Remembering Frank Little, 100 years after his murder



One-hundred years after the assassination of labor organizer Frank Little in Butte and the nationwide shattering of the Industrial Workers of the World, a new generation of Wobblies is set to memorialize the centennial in the mining city alongside Little's great-grand-niece and her new book documenting the unknown chapters of Little's life.

Anyone who knows the story of Frank Little in Montana knows much the same thing: He challenged anti-free speech practices in Missoula, spoke out against the First World War in Butte, led the miners in a strike and, on Aug. 1, 1917, was dragged from bed by Anaconda Copper Mining Company thugs, driven to the edge of town and lynched from a railroad trestle.

Beyond those details and the scattered stories of earlier labor fights, little was known of Little's early years, the circumstances leading to his trip to Butte, or what happened to his family after his death. Jane Little Botkin, the great-granddaughter of Little's sister, aims to fill those gaps with her recently released book, Frank Little and the IWW: The Blood That Stained an American Family.

After Little's murder, the IWW was crushed under the weight of pro-war hysteria, the first Red Scare, mass deportations, internal divisions, the poaching of members by rival workers movements, and the Sedition Act.

While the organization lived on, it never again reached its pre-war prominence. Montana's chapter limped along until last year, when a new generation of labor activists reorganized in the wake of the presidential election and resurgent white nationalism in the Flathead. Missoula IWW chapter member Brenna Gradus says the branch is organized as a registered student group through the University of Montana and counts about 30 regular members, all of whom joined in the last year.

She says some older professors were shocked to see Wobblies advertising on campus.

"They didn't know we were still around," she says.

While the Aug. 1 anniversary last year consisted of a smattering of aging leftists and Butte state Rep. Amanda Curtis singing labor spirituals from the Little Red Songbook at Little's grave site, Gradus says she expects 30 to 50 new and old Wobblies, as well as whatever crowds Curtis and Botkin might draw, for this year's centennial events.

A plaster death mask of IWW organizer Frank Little created after his assassination in Butte on Aug. 1, 1917. - PHOTO COURTESY BUTTE-SILVER BOW ARCHIVES
  • photo courtesy Butte-Silver Bow Archives
  • A plaster death mask of IWW organizer Frank Little created after his assassination in Butte on Aug. 1, 1917.

The resurgent Missoula IWW chapter planned its centennial celebration before members knew that Curtis and Botkin were planning their own commemorations, and the groups are now cross-advertising. Botkin will host a reading and book signing at Butte's Clark Chateau at 7 p.m. on July 31. The Wobblies plan a gravesite ceremony at 10 a.m. on Aug. 1 followed by a picnic at the murder site and a 7 p.m. music memorial at Butte's Carpenters Union Hall hosted by the Southwestern Montana Central Labor Council.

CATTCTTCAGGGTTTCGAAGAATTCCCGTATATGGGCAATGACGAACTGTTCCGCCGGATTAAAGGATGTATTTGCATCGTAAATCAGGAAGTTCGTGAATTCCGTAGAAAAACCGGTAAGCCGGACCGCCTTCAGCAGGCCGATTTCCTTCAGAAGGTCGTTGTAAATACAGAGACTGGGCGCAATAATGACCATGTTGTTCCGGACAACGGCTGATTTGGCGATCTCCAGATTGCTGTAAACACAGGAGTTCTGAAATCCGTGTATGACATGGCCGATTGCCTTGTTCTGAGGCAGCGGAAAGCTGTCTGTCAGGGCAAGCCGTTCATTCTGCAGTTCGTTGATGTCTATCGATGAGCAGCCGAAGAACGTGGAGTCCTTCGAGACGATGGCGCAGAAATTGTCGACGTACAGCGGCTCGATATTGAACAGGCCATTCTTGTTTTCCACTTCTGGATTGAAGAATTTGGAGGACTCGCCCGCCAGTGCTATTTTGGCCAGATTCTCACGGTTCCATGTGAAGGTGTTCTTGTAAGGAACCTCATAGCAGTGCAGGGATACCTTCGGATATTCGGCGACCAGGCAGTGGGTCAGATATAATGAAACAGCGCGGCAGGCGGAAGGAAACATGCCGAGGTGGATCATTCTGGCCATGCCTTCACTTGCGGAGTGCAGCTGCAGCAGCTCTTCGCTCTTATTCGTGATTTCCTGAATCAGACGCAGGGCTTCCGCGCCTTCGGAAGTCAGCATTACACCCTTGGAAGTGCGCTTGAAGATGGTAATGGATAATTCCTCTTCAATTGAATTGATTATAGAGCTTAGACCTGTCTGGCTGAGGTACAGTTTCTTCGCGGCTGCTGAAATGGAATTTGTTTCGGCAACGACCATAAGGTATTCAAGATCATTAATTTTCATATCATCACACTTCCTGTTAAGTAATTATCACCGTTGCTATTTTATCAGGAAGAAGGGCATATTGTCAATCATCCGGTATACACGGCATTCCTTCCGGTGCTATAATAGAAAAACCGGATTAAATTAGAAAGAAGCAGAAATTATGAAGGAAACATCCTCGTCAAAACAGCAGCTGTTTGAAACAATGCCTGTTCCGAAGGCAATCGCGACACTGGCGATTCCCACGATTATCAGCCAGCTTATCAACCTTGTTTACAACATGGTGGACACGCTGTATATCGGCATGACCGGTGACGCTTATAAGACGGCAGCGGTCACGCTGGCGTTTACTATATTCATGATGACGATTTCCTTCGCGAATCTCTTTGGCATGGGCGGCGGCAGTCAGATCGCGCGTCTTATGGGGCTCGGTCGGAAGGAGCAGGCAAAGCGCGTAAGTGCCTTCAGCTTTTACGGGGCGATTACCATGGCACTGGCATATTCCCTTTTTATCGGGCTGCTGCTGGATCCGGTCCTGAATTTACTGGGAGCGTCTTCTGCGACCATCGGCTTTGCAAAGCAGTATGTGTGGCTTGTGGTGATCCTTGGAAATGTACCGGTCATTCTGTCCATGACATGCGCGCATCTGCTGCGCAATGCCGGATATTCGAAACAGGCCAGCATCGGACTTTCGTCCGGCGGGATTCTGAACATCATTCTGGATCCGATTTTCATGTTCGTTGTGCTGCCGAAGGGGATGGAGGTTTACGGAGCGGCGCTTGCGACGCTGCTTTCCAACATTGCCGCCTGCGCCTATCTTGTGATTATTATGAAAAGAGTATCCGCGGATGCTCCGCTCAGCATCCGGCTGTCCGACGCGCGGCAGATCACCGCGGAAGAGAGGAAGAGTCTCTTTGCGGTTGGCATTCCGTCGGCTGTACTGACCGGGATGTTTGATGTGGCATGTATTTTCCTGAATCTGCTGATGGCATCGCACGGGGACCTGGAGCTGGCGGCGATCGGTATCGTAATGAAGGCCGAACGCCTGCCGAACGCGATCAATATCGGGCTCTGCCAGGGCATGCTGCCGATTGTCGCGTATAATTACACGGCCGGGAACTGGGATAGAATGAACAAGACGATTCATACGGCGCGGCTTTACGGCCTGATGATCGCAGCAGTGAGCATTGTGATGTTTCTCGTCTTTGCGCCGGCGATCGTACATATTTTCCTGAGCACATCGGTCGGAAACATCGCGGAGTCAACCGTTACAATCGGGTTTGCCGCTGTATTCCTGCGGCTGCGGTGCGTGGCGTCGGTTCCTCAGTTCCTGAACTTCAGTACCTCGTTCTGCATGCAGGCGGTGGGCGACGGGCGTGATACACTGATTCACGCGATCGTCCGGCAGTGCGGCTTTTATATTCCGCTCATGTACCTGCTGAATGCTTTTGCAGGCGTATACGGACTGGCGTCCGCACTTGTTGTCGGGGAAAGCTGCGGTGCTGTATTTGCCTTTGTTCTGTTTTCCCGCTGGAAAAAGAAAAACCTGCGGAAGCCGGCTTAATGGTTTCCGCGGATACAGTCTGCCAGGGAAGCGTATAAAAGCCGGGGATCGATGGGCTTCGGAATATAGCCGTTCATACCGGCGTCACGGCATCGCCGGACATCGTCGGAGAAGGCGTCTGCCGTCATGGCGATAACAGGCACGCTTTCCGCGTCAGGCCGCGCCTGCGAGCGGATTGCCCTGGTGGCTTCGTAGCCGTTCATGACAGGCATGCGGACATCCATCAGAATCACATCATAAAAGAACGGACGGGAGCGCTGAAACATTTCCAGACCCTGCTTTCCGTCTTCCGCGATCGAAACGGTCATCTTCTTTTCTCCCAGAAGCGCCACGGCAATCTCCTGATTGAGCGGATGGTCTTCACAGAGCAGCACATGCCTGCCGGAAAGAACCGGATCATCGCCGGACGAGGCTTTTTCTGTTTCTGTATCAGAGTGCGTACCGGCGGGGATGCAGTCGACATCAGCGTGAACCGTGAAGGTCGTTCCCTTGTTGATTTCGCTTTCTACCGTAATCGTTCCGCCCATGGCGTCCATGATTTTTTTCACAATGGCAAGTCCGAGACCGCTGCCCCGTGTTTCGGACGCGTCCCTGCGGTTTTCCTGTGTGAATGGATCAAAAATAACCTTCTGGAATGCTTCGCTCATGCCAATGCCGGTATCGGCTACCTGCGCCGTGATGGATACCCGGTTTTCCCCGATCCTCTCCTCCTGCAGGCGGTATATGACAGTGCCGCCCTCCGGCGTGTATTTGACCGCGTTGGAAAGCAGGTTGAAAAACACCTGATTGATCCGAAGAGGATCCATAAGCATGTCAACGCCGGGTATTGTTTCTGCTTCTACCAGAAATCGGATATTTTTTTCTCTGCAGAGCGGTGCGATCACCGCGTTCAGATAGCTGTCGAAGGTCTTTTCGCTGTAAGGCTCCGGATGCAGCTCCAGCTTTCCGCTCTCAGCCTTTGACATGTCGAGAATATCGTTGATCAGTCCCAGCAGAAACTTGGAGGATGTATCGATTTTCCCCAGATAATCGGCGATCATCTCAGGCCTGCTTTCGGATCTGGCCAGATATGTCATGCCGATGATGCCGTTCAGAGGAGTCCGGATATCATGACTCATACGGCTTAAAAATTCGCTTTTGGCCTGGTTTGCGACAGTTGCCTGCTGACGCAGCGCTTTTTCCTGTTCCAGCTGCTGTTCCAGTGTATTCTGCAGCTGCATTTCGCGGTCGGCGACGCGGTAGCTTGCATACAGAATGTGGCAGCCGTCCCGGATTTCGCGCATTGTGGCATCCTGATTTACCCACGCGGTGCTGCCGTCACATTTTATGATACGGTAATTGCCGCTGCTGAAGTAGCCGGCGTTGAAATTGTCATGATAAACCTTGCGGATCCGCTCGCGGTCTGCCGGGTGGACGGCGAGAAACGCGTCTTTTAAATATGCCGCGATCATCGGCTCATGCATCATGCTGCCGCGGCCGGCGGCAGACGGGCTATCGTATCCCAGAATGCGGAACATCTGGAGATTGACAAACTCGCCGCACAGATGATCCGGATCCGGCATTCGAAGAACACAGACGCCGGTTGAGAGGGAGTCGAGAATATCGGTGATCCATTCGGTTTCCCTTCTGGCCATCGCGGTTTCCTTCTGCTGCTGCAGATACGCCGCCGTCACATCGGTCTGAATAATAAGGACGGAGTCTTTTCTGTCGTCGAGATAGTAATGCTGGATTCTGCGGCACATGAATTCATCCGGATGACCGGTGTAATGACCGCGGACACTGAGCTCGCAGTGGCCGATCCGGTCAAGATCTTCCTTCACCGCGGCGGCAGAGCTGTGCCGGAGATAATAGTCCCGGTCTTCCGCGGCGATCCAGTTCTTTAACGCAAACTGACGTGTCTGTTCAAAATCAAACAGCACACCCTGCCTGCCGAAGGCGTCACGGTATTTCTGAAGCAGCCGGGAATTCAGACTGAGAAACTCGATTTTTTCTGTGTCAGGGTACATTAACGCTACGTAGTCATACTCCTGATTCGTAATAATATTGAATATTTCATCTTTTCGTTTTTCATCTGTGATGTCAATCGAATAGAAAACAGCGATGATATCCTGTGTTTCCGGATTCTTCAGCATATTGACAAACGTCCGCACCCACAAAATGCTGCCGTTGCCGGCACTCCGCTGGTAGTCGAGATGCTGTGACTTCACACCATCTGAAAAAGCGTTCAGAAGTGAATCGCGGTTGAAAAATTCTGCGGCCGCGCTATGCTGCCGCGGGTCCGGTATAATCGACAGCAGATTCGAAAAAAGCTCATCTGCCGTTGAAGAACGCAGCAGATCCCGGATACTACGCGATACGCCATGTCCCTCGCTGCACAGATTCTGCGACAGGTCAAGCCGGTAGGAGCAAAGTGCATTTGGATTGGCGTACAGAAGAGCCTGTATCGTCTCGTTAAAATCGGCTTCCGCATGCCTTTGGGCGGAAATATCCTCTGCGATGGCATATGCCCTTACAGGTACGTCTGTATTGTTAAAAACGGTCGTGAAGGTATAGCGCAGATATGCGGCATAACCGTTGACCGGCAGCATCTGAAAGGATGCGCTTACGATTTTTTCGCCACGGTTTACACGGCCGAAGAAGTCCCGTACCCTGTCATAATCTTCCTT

Botkin says her uncle's legacy of non-partisan populism has earned him admirers across the political spectrum, with groups from libertarians to Trotskyists elevating Little to their emancipatory pantheons.

Botkin says that, based on her research, Little's ideology lined up best with libertarian socialism, an anti-authoritarian strain of Marxism contrasted by the Bolshevism that took power in Russia just months after Little's assassination. Little was apolitical, and resigned from the Socialist Party of America as part of the IWW's constitutional refusal of "all alliances, direct or indirect, with any political parties or anti-political sects."

The IWW values direct action over the ballot box, which has historically put the organization at odds with more moderate unions and progressive political parties that push reform instead of revolution. Nonetheless, Gradus says, the Wobblies are inviting the Montana branches of the AFL-CIO and the Democratic Socialists of America to the centennial in the spirit of solidarity. Centennial observances are open to all.

Botkin attributes Little's modern resonance to his advocacy for free speech and nonviolent direct action, widely respected protest techniques she says he pioneered decades before they were encoded in popular history by the mass movements of the civil rights era. It's those techniques for which Botkin wants him remembered.

She says that though Little's assassination was the climax of Butte's labor struggles, it wasn't the climax of his life.

"He's bigger than the 13 days he spent in Butte," Botkin says.


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